Tales from the Crypt (1989–1996)
8.2/10
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9 user 2 critic

Television Terror 

A TV shock journalist gives an on-air tour of an eerie haunted house.

Director:

(as Charles Picerni)

Writers:

(screenplay), (screenplay)
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Cast

Episode cast overview:
...
Dorothy Parke ...
Sam
...
Booth
...
Crypt Keeper (voice)
Warren Burton ...
Roland
...
Trip (as M.K. Harris)
Ami Rothschild ...
Lisa
Candace Savalas ...
A.D.
Jeannie Epper ...
Ada Ritter
Victor Paul ...
Rudy Deluca
Wally Rose ...
Man in Tub
Steve Picerni ...
Man on Staircase
Ted Grossman ...
Weird Old Man with Camera

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Storyline

A TV shock journalist gives an on-air tour of an eerie haunted house.

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Certificate:

Not Rated | See all certifications »
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Details

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Release Date:

17 July 1990 (USA)  »

Company Credits

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Technical Specs

Sound Mix:

Color:

Aspect Ratio:

1.33 : 1
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Did You Know?

Connections

References Lost in Space (1965) See more »

Soundtracks

Tales from the Crypt Theme
Composed by Danny Elfman
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User Reviews

 
Nice Adaptation of Robert Arthur, Jr. Short Story
24 August 2009 | by (United States) – See all my reviews

"Television Terror" was one of the better episodes from the "Tales from the Crypt" television series. Although its source is supposedly "Television Terror!" from the SEP/OCT 1950 issue of the "Haunt of Fear", its roots appear to go back about 9 years previous to that. Although not credited as such, it appears to be loosely based on the short story, "The Believers", by Robert Arthur, Jr. from the JUL 1941 issue of "Weird Tales". It can be found more readily in the anthology, "Ghosts and More Ghosts", listed as "Do You Believe in Ghosts?", published in 1963 with reprints through 1972.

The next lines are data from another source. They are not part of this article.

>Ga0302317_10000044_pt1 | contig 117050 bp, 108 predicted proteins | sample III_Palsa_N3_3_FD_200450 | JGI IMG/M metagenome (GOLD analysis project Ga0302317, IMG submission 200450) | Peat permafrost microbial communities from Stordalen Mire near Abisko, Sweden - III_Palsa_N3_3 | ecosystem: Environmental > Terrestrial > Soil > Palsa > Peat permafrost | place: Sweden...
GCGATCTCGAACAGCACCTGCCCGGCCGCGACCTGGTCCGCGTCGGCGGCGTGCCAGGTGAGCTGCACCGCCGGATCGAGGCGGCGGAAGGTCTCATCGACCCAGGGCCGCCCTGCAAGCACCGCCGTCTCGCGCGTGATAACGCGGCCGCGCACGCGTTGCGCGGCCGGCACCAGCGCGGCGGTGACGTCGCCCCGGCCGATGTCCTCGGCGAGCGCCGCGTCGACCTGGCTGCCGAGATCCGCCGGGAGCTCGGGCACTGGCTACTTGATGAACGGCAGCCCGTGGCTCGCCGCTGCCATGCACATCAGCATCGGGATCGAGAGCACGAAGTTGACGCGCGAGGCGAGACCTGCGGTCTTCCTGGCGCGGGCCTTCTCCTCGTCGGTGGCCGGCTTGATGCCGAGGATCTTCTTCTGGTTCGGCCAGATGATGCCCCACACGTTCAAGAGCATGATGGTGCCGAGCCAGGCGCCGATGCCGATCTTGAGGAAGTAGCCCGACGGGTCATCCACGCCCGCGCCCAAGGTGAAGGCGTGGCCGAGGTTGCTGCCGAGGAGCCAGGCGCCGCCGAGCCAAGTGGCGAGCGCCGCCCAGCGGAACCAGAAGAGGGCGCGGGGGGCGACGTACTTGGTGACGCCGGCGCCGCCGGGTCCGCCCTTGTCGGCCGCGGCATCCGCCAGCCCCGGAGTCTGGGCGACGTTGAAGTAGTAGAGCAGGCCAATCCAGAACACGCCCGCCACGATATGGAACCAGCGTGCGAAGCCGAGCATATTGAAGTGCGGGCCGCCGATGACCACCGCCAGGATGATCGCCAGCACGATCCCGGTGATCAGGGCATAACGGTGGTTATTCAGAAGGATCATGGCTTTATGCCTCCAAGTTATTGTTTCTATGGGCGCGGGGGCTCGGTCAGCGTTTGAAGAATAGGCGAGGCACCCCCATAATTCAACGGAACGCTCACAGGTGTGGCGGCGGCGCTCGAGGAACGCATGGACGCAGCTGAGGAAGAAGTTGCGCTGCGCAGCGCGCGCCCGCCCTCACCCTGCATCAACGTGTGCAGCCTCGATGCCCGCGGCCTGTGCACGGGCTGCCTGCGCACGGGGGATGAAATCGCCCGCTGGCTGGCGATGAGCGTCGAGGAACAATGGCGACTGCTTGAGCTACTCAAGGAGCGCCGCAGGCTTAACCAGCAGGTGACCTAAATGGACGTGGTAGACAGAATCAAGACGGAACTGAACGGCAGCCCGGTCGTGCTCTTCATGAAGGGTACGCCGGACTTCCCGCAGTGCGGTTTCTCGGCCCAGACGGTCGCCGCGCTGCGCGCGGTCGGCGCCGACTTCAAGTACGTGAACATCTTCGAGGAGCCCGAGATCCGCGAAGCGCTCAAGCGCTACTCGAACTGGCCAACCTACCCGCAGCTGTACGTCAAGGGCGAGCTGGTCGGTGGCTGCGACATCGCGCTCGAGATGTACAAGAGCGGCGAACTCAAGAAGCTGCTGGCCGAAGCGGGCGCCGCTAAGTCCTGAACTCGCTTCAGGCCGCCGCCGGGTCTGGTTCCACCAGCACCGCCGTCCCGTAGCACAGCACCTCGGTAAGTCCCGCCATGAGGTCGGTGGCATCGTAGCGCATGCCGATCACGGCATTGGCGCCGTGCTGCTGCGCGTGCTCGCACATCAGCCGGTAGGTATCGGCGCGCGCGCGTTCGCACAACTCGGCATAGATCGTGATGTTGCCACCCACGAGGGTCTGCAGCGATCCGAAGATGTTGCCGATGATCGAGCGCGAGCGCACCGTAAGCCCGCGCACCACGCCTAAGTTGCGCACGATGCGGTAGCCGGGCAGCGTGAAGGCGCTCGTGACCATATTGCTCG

The storyline is essentially the same, following a blow-hard radio show ghost hunter (Nick Deene of "So-Pure Soaps present Dare Danger with Deene!") in pursuit of his fictitious, ratings-induced "Carriday Curse", a "Thing" with a "face like an oyster", supposedly lurking the grounds of the 18th century Carriday mansion. The broadcast takes place on Friday the 13th, with Deene being handcuffed to the four-poster bed (sans the key) where 3 generations of Carridays allegedly died under mysterious circumstances. With 10 million listeners all believing the faked live broadcast in unison, it doesn't quite end the way Deene had intended.

The "Tales from the Crypt" version follows a television ghost hunter, Horton Rivers (Morton Downey, Jr.) of "Horton Rivers Live!", in pursuit of the ghosts in a house that is supposedly haunted in the aftermath of the mass slaying of a dozen elderly people who used to live there.

Both stories end on a very similar note.

"Television Terror" is a nice adaptation of the original short story by Robert Arthur, Jr. It is unfortunate that he is not given the credit he rightfully deserves regarding the original storyline itself. Movie plots, more loosely adapted than this, have credited the original source material for their screenplays.


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